Geoffrey Rush is a veteran of the screen and stage, and it is no surprise that he handles his role with gusto and perfection. Although I was expecting him to be more like Professor Henry Higgins, by which I mean, a complete bastard, he is actually kind and thoughtful, if a bit eccentric. Though he’s not a trained speech therapist, his techniques make for a great montage sequence, filled with humor and, most of all, pathos.
Helena Bonham Carter is fantastic as the Queen Mum, Elizabeth. She’s prim, and simply perfect. She allows herself to be unusually restrained, which is quite unlike her. She usually plays her roles to the hilt in an over the top, almost bombastic fashion, like in Sweeney Todd and Harry Potter. But placing her in a much more modest role was a good move.
Honestly, the relationship between George VI and Lionel Logue was much nicer and calmer than I was expecting. There is much less repartee between the two, and while George isn’t instantly happy with Lionel, it’s not as if Lionel subjects his patient to anything terribly arduous. I was expecting a meaner, crueler depiction, something more like My Fair Lady and the notorious kind of Rex Harrison attitude towards the job. But the fact that the relationship between the two was much more amicable, almost more cathartic and therapeutic, is a good thing for the audience. It’s more calming and more enjoyable to watch. Having that aspect of schadenfreude would be overboard, as we already sympathize George for his stutter. Making the doctor wicked and despicable would change the movie’s tone entirely.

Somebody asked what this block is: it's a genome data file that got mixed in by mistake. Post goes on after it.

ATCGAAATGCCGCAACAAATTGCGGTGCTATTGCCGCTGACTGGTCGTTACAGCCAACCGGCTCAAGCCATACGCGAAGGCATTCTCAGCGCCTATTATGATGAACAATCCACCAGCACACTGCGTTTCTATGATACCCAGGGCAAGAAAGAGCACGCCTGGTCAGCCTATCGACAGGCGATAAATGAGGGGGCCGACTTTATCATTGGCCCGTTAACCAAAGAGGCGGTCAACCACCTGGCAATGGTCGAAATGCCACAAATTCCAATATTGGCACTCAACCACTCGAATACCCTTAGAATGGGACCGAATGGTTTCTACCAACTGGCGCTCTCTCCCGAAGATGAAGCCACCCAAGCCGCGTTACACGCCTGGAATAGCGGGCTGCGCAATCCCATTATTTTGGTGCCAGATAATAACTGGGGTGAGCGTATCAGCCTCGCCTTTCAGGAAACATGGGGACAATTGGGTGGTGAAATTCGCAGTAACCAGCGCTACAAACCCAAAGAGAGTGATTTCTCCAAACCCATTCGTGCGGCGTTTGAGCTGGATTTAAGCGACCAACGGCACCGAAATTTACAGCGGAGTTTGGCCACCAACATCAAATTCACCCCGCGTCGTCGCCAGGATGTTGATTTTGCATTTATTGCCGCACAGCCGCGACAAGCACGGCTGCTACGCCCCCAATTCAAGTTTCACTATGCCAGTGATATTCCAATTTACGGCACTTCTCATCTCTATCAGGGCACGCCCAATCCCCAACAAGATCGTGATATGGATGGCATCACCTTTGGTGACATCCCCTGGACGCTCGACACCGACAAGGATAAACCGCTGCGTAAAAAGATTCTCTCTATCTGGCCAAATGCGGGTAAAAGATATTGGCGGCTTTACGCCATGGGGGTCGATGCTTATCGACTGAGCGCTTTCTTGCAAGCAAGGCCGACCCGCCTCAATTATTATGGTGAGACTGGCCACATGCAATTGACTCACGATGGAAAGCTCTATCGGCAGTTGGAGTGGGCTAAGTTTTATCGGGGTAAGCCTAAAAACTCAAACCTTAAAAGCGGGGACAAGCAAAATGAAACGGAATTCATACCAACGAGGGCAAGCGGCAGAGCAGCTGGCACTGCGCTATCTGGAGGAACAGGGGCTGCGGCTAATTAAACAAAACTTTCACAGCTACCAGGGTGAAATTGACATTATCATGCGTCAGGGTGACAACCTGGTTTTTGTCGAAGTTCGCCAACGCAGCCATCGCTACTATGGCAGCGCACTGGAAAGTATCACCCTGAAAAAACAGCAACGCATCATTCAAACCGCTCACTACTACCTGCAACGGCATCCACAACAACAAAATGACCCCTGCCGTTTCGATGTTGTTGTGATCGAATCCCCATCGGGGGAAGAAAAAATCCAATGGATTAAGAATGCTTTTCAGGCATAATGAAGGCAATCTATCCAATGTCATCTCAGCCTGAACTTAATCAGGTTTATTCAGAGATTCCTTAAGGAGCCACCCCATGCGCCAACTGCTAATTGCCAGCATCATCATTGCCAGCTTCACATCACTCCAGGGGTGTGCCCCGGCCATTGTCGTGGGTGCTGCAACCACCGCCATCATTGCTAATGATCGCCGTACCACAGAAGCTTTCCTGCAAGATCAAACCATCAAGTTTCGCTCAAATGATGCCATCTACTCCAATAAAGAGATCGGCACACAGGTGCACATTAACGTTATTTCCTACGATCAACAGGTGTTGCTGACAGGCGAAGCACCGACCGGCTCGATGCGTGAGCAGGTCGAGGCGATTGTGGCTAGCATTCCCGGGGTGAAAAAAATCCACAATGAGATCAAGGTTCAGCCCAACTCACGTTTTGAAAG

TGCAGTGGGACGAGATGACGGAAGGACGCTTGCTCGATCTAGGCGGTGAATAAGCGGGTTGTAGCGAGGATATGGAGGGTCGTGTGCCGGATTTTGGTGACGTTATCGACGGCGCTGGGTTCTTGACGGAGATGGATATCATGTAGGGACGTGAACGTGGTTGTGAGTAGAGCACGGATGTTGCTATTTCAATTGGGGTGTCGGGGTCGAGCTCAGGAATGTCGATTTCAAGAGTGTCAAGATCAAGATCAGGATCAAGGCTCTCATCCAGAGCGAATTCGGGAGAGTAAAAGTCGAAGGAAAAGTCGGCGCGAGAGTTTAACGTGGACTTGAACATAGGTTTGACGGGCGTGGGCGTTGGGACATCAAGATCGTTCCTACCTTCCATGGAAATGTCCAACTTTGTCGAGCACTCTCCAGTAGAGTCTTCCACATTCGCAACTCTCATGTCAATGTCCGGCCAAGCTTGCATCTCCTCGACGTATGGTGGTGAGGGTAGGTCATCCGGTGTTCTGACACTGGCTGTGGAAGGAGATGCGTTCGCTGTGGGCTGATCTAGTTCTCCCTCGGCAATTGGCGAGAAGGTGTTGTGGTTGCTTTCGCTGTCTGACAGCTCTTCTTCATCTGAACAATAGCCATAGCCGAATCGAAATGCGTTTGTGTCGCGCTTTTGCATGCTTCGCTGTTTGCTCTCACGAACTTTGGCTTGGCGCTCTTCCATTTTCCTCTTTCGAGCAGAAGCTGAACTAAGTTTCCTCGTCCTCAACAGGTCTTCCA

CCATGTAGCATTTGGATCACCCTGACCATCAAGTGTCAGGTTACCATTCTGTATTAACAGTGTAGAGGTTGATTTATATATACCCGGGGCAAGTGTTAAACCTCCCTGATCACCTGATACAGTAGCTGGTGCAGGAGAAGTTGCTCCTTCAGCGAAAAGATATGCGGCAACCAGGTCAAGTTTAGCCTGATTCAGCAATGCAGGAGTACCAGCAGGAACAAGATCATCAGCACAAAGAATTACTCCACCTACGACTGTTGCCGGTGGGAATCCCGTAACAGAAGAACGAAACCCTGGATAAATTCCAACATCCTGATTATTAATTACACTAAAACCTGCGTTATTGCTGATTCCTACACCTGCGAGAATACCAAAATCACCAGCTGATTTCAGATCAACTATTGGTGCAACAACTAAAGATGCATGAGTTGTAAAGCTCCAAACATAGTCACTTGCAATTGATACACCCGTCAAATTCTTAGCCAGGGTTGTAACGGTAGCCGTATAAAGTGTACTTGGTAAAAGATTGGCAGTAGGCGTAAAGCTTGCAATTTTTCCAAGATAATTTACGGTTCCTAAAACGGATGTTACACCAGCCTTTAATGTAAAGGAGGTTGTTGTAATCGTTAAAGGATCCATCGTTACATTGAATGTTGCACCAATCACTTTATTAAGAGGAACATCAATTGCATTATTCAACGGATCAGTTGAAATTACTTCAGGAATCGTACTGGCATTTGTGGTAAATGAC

The screenplay is strong, as it illustrates specific, moments to elicit emotion and humor. One scene in particular, where Lionel asks George to curse, is hilarious and very well played out. This scene is the sole reason as to its R-rating. Even though he lets loose a plethora of profanities, hit’s not so bad as to warrant an R-rating. The cinematography is also fantastic, as there are specific things on the screen that remain in focus. Colin Firth called the lenses that Tom Hooper uses “brutal”. Yes, we can see every pore on each actor’s face, but that’s not a problem, as the restrained movement and use of interesting angles shows a bleak side of England.
I think Tom Hooper has a thing for choosing projects with strong females. You have Elizabeth I, with the titular queen reigning powerfully, you have John Adams with Abigail (Laura Linney) by the side of her husband John at every moment she can, and you have this film, The King’s Speech, with Elizabeth at her husband’s side. This not only shows great support for the main characters, but shows a kind of hope or the audience in general. And is that not what the film is about? Hope, the hope we can have to get through the most terrifying moments of our lives? The title both refers to the stutter ridden articulation of George’s speech as well as the final moments in the film, where he walks through after completing successfully his first speech to the English people. He’s now a king, completely deserving of every word.